CHRIS JORDAN: ARTIST AGAINST WASTE
Chris Jordan is an internationally famous artist and cultural activist based in Seattle. His work explores mass consumerism and waste and how it can be represented as art. He uses a snapshot of waste created over a period of time to show how humans are creating a huge problem for the planet and all the creatures on it, including ourselves. His work asks us to consider our own roles in becoming more conscious protectors of our complex and endangered world. Chris Jordan’s works are exhibited and published worldwide. His website is www.chrisjordan.com
Chris Jordan is currently working on a movie entitled Midway which looks at how the plastics that we throw away are ending up in the oceans and in turn the albatrosses are feeding on them. The albatrosses then feed this plastic to their babies and the babies then die. It will be out later this year but you can view the trailer here:
Check out this video of his work with school children at Melbourne’s Federation Square!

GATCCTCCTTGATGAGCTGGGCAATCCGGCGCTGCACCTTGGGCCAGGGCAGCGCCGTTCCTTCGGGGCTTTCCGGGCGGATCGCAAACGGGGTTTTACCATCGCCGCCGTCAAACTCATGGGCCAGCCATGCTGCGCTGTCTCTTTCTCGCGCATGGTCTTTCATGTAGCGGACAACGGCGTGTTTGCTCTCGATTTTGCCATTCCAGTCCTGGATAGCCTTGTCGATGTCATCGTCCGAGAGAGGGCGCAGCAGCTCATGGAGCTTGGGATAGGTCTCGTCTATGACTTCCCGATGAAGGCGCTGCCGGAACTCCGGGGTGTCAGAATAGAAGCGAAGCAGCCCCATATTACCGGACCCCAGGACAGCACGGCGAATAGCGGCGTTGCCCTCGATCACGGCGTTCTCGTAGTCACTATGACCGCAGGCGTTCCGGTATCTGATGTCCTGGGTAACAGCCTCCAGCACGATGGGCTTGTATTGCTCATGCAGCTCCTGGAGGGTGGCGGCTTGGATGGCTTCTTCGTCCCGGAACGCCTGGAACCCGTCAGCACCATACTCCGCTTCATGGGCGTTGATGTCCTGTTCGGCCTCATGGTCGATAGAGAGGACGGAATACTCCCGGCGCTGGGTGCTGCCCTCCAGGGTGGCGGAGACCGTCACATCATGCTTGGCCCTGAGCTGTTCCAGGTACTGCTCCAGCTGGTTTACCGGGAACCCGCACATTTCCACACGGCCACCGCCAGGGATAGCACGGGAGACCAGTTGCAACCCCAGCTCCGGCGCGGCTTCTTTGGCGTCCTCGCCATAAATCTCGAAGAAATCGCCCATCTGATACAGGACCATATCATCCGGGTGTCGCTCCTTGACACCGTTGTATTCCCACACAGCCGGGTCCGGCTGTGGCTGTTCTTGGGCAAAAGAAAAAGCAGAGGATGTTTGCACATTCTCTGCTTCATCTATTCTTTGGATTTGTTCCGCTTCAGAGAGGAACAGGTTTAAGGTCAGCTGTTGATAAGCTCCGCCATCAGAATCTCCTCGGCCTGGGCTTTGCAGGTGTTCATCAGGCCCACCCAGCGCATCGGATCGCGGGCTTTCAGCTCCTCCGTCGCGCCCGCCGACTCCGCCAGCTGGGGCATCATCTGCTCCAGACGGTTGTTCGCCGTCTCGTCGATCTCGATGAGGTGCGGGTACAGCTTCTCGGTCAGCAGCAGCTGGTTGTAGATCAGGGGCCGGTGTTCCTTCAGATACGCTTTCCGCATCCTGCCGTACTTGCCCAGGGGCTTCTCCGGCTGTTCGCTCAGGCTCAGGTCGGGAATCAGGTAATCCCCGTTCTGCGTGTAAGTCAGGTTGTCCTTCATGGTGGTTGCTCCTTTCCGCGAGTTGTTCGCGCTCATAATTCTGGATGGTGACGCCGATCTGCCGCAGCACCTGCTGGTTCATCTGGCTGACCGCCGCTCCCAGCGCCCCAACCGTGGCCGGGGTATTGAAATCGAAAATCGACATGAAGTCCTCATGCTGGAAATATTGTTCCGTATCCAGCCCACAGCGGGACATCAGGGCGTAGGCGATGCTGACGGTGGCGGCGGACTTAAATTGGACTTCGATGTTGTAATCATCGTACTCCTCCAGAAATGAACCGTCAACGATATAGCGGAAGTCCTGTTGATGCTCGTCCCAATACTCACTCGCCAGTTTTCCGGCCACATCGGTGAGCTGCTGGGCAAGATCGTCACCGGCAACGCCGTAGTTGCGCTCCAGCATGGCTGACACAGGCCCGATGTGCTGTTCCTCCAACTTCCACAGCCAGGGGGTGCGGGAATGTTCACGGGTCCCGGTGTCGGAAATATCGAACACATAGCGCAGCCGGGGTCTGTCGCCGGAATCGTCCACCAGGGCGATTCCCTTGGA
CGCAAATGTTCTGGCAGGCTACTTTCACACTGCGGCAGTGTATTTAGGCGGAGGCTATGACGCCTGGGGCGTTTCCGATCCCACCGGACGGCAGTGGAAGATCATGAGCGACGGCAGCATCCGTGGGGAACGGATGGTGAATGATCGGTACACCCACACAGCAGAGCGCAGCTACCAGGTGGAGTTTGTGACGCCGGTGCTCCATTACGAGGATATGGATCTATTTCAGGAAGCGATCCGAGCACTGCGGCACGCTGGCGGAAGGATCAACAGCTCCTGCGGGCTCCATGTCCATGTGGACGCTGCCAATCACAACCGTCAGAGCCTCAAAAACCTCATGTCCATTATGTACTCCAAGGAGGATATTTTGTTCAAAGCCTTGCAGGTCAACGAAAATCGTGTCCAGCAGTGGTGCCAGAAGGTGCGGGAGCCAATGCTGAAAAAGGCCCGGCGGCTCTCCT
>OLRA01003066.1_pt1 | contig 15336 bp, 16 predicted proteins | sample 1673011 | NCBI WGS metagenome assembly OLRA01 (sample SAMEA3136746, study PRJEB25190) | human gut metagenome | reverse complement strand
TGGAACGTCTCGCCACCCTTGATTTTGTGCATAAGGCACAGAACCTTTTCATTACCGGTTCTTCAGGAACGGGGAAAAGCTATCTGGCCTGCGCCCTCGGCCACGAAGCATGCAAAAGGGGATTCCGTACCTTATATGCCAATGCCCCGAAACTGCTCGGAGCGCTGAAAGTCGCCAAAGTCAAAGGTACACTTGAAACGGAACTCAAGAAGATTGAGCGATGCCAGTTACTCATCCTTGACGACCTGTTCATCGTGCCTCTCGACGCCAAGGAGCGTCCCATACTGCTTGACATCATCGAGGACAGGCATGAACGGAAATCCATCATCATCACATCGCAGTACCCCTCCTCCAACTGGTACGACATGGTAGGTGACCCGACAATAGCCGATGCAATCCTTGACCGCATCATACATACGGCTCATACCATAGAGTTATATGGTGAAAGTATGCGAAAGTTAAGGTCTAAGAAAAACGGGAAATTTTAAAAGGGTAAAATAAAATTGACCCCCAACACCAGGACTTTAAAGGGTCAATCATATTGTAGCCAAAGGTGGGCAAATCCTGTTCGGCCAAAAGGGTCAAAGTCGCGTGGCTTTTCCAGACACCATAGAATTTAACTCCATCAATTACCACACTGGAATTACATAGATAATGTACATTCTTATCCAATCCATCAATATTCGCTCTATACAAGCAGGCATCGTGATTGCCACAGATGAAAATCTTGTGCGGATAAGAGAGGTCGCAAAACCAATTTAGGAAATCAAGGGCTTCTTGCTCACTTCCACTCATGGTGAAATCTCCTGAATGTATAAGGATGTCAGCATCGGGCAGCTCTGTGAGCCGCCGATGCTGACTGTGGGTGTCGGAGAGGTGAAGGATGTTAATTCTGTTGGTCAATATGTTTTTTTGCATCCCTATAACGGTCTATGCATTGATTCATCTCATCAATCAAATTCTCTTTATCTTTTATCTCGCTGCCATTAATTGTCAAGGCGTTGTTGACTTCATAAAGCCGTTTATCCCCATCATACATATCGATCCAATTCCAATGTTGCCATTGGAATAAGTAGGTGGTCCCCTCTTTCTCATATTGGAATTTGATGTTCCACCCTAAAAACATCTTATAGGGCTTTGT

Local schoolchildren have pitched in to help internationally-renowned artist Chris Jordan construct a message about e-waste at Federation Square in Melbourne.
About 7000 smashed, water-damaged and otherwise old and unloved mobile phones have been brought together to raise awareness about the growing mountain of electronic waste Australians are keeping in their homes.
“It was really fun,” says Jordan. “We were like dumping boxes of cell phones on the ground and it was like pouring paint onto a canvas.”
It took Jordan and a dozen year nine students about four hours to construct one phone from thousands of others, the installation attracting scores of interested onlookers who snapped pics with their phones.
“There are a lot of rare materials that are in these phones, like gold and silver,” he says, “and if they can capture that then it doesn’t have to be mined out of the ground again.”
The work was commissioned by MobileMuster and the Sustainable Living Foundation, who’ve installed bins to collect retired and unwanted phones.
There are an estimated 23 million mobiles in need of recycling across Australia. Tap the videos above to meet Chris Jordan and see his latest creation, then learn more about where you can recycle your old phone at